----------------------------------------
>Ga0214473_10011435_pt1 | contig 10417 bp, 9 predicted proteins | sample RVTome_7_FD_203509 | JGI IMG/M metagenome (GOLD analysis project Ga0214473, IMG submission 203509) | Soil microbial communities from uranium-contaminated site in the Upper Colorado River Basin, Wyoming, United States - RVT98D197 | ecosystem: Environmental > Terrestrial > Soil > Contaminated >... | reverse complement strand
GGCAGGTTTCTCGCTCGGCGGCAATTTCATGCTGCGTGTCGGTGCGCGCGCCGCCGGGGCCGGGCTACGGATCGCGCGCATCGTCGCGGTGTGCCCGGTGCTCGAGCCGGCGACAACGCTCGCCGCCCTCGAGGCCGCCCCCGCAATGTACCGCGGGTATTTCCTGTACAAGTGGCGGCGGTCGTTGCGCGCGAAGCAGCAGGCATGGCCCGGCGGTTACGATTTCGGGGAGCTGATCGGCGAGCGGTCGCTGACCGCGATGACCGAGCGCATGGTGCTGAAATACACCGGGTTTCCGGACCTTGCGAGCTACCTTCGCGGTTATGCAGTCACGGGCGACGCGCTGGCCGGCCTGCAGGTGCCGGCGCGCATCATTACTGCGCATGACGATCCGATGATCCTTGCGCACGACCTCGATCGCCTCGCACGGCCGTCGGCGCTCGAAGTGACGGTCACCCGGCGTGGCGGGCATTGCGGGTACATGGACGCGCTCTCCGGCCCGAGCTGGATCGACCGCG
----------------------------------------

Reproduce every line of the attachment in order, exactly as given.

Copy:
>Ga0214473_10011435_pt1 | contig 10417 bp, 9 predicted proteins | sample RVTome_7_FD_203509 | JGI IMG/M metagenome (GOLD analysis project Ga0214473, IMG submission 203509) | Soil microbial communities from uranium-contaminated site in the Upper Colorado River Basin, Wyoming, United States - RVT98D197 | ecosystem: Environmental > Terrestrial > Soil > Contaminated >... | reverse complement strand
GGCAGGTTTCTCGCTCGGCGGCAATTTCATGCTGCGTGTCGGTGCGCGCGCCGCCGGGGCCGGGCTACGGATCGCGCGCATCGTCGCGGTGTGCCCGGTGCTCGAGCCGGCGACAACGCTCGCCGCCCTCGAGGCCGCCCCCGCAATGTACCGCGGGTATTTCCTGTACAAGTGGCGGCGGTCGTTGCGCGCGAAGCAGCAGGCATGGCCCGGCGGTTACGATTTCGGGGAGCTGATCGGCGAGCGGTCGCTGACCGCGATGACCGAGCGCATGGTGCTGAAATACACCGGGTTTCCGGACCTTGCGAGCTACCTTCGCGGTTATGCAGTCACGGGCGACGCGCTGGCCGGCCTGCAGGTGCCGGCGCGCATCATTACTGCGCATGACGATCCGATGATCCTTGCGCACGACCTCGATCGCCTCGCACGGCCGTCGGCGCTCGAAGTGACGGTCACCCGGCGTGGCGGGCATTGCGGGTACATGGACGCGCTCTCCGGCCCGAGCTGGATCGACCGCG